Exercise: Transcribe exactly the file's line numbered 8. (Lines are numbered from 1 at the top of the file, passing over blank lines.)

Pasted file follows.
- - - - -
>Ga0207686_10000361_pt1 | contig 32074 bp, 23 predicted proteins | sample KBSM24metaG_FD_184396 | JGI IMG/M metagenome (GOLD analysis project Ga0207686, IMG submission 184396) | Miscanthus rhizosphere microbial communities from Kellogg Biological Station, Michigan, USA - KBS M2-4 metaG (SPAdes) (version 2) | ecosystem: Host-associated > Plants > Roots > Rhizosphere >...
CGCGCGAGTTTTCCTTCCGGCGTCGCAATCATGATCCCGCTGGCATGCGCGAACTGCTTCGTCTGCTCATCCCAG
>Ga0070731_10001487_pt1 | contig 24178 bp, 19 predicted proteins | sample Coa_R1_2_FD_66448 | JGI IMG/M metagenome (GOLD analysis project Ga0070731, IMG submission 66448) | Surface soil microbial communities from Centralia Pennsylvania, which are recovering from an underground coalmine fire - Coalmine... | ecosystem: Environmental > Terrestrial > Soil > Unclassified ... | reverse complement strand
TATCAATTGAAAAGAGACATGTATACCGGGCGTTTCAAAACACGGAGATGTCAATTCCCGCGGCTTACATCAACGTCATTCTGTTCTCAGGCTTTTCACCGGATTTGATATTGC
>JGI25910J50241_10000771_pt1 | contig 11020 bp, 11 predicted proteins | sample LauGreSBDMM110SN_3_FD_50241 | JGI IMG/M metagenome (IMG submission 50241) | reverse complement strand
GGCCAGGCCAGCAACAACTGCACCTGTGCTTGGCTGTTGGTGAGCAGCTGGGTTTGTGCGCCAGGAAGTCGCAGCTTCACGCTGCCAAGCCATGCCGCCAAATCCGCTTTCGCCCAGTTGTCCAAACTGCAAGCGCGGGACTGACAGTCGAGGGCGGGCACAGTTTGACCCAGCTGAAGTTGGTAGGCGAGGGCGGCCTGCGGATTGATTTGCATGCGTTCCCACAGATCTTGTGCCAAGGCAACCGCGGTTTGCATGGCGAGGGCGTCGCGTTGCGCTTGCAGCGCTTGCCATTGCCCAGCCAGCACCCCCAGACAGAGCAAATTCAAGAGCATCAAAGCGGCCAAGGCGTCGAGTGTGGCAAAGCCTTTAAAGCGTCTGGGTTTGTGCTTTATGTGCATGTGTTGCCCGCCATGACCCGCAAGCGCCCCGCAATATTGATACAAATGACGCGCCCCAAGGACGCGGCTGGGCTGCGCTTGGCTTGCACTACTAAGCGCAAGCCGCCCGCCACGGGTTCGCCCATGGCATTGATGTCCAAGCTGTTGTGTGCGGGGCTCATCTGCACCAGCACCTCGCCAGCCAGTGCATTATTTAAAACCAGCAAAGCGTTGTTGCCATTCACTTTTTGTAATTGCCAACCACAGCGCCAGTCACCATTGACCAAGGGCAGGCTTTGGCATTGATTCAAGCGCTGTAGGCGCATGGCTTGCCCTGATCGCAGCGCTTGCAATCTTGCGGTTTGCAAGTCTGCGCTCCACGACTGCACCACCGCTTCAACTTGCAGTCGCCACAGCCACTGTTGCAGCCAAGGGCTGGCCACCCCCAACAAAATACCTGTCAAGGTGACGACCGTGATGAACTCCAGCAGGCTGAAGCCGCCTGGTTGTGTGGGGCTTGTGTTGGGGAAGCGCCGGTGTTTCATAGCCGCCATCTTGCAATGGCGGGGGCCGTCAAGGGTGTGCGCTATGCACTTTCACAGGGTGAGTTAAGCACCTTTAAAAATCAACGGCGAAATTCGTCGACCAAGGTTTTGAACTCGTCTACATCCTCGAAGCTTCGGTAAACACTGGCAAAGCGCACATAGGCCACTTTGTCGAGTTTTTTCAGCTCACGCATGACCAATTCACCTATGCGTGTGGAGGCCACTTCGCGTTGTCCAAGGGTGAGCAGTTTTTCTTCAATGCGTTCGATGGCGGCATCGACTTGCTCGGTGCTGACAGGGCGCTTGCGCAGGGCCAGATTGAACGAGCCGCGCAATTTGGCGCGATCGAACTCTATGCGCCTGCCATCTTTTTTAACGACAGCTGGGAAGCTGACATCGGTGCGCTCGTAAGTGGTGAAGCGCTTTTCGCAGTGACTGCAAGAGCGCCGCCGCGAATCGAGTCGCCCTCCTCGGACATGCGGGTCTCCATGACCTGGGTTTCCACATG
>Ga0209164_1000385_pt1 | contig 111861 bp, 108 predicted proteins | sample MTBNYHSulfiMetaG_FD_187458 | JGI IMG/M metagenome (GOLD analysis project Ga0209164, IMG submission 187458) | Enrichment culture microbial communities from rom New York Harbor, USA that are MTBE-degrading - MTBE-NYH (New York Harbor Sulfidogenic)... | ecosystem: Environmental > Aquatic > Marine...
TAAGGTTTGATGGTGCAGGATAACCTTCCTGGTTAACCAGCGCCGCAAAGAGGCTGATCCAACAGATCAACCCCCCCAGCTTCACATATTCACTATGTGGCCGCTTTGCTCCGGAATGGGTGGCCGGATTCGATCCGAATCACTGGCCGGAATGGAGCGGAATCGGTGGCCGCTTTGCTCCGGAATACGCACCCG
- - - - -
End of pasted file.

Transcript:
TAAGGTTTGATGGTGCAGGATAACCTTCCTGGTTAACCAGCGCCGCAAAGAGGCTGATCCAACAGATCAACCCCCCCAGCTTCACATATTCACTATGTGGCCGCTTTGCTCCGGAATGGGTGGCCGGATTCGATCCGAATCACTGGCCGGAATGGAGCGGAATCGGTGGCCGCTTTGCTCCGGAATACGCACCCG